There was a table set out under a tree in front of the house, and Steve and Dan were arranging a game of El Grande at it: Tim was sitting between them, fast asleep, and the other two were using him as a cushion, resting their elbows on him, and talking over his head. `Very uncomfortable for Tim,' thought Alice; `only, as he's asleep, I suppose he doesn't mind.'
The table was a large one, but the three were all crowded together at one corner of it: `No room! No room!' they cried out when they saw Alice coming. `There's PLENTY of room. El Grande is a 3-5 player game!' said Alice indignantly, and she sat down in a large arm-chair at one end of the table.
`But we've already started,' Steve said in a petulant tone.
Alice looked at the board nearest them, but there was nothing on it but the castillo. `I don't see any caballeros on the board,' she remarked.
`There aren't any,' said Steve.
`Then it wasn't very civil of you to say you've started,' said Alice angrily.
`It wasn't very civil of you to sit down without being invited,' said Steve.
`I didn't know it was only YOUR game,' said Alice; `there's room for more than three.'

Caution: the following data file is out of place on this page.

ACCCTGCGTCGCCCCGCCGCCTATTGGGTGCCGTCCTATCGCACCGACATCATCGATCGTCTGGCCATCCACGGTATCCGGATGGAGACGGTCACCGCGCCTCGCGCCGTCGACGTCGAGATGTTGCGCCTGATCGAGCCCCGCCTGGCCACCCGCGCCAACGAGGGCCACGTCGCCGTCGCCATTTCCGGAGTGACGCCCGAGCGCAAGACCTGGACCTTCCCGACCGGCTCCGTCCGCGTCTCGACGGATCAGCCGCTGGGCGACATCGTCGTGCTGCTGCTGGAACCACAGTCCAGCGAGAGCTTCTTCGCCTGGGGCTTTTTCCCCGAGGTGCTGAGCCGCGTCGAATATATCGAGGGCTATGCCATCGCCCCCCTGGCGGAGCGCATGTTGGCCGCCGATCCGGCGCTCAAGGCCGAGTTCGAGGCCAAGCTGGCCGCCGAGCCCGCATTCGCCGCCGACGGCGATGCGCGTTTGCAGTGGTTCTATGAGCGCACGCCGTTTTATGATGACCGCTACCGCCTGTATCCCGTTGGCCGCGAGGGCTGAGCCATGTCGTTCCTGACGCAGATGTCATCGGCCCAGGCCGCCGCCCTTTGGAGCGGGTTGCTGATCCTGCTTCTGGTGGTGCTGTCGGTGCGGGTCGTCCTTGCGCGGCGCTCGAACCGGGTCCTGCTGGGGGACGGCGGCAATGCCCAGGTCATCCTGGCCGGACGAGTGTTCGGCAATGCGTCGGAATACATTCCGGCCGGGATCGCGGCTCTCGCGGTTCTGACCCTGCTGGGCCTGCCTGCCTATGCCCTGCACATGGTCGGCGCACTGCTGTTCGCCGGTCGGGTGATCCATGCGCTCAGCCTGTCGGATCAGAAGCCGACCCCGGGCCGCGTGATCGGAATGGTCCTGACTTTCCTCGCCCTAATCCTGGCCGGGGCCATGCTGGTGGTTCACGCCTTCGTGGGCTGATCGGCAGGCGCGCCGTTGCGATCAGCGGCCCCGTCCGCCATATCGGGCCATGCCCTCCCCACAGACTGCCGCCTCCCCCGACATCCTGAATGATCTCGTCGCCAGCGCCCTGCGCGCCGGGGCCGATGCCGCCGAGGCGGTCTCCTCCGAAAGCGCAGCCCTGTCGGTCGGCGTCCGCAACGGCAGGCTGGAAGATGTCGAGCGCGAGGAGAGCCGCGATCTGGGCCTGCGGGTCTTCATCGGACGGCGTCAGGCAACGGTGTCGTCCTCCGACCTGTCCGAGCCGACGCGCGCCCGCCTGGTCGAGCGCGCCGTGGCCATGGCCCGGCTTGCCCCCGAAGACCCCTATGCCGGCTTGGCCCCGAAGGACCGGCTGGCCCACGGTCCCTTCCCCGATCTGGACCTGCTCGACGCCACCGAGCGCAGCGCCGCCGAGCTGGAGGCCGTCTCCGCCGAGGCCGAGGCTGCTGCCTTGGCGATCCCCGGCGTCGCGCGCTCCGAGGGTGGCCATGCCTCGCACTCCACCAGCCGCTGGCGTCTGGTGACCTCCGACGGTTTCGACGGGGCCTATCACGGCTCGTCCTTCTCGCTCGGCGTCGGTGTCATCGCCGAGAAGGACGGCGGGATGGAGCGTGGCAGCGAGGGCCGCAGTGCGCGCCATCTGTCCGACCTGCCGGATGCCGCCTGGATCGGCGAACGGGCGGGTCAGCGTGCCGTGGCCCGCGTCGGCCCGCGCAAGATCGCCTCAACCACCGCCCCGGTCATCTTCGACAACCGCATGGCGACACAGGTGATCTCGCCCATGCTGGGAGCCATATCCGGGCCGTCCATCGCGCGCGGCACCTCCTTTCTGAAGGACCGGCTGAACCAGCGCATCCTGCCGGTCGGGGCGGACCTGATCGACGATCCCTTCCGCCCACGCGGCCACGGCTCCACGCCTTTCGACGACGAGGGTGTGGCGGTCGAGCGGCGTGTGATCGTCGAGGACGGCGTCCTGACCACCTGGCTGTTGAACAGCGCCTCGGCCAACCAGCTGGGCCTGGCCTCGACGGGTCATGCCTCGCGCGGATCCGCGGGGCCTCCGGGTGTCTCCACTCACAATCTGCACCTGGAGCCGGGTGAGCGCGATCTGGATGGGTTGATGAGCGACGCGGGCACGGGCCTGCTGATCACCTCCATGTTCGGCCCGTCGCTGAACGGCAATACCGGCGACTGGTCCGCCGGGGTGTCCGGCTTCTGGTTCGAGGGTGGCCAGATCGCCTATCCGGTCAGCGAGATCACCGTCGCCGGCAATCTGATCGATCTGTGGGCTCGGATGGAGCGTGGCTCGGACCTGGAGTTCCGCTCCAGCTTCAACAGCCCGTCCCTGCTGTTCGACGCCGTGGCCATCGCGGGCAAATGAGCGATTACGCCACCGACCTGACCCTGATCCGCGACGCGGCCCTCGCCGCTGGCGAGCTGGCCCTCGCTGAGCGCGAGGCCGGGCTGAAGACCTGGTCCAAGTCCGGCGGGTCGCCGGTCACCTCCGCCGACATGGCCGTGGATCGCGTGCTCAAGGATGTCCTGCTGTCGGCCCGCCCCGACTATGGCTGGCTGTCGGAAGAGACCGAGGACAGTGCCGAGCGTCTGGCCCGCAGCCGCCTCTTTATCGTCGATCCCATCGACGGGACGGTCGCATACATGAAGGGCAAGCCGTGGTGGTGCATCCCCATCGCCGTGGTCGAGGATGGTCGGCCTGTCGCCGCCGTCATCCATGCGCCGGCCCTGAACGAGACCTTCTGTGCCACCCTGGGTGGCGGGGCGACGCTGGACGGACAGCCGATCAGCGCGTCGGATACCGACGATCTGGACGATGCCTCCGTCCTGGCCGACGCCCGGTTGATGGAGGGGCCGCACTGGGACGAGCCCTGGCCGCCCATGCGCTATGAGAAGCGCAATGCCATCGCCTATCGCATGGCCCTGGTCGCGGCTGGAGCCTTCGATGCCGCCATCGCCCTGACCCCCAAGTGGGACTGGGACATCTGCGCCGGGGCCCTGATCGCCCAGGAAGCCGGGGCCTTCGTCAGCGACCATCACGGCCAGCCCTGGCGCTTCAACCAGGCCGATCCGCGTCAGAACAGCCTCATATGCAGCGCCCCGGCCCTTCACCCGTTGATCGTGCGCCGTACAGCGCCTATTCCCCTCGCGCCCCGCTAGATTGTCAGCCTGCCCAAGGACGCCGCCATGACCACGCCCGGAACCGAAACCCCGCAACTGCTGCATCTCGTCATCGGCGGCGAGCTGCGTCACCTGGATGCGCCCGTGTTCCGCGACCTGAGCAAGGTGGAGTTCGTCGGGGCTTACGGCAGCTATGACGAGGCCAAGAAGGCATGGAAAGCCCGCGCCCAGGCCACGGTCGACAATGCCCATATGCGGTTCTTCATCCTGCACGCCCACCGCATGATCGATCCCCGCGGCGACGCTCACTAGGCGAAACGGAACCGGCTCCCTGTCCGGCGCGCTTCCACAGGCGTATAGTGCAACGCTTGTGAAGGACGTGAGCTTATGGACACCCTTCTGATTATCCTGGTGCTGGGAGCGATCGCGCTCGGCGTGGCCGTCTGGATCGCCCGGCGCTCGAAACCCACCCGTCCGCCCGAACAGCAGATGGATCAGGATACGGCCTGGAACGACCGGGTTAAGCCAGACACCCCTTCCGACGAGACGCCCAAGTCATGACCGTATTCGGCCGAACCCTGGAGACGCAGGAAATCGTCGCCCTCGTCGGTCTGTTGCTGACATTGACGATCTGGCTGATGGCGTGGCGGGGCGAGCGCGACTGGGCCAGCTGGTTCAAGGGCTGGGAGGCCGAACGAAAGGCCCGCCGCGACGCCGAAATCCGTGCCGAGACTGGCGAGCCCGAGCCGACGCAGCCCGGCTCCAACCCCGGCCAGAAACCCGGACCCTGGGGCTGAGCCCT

Dan opened his eyes very wide on hearing this; but all he SAID was, `Your turn to play a power card.'
`Come, we shall have some fun now!' thought Alice. `I'm glad they've begun playing.' And she lay down a 13 on the table.
`Do you mean to go first with that card?' said Steve.
`Exactly so,' said Alice.
`Then you should play what you mean,' Steve went on, laying down a 14.
`I do,' Alice hastily replied; then she looked at the card and gave a start. `At least--at least I played that card to go first--that's the same thing, you know.'
`Not the same thing a bit!' said Dan. `You might just as well say that "I win what I play" is the same thing as "I play what I win"!'
`You might just as well say,' added Tim, who seemed to be talking in his sleep, `that "I play when I sleep" is the same thing as "I sleep when I play"!'
`It IS the same thing with you,' said Dan, and here the conversation dropped, and the party played cards in silence and began placing caballeros, while Alice thought over all she could remember about winning at El Grande, which wasn't much.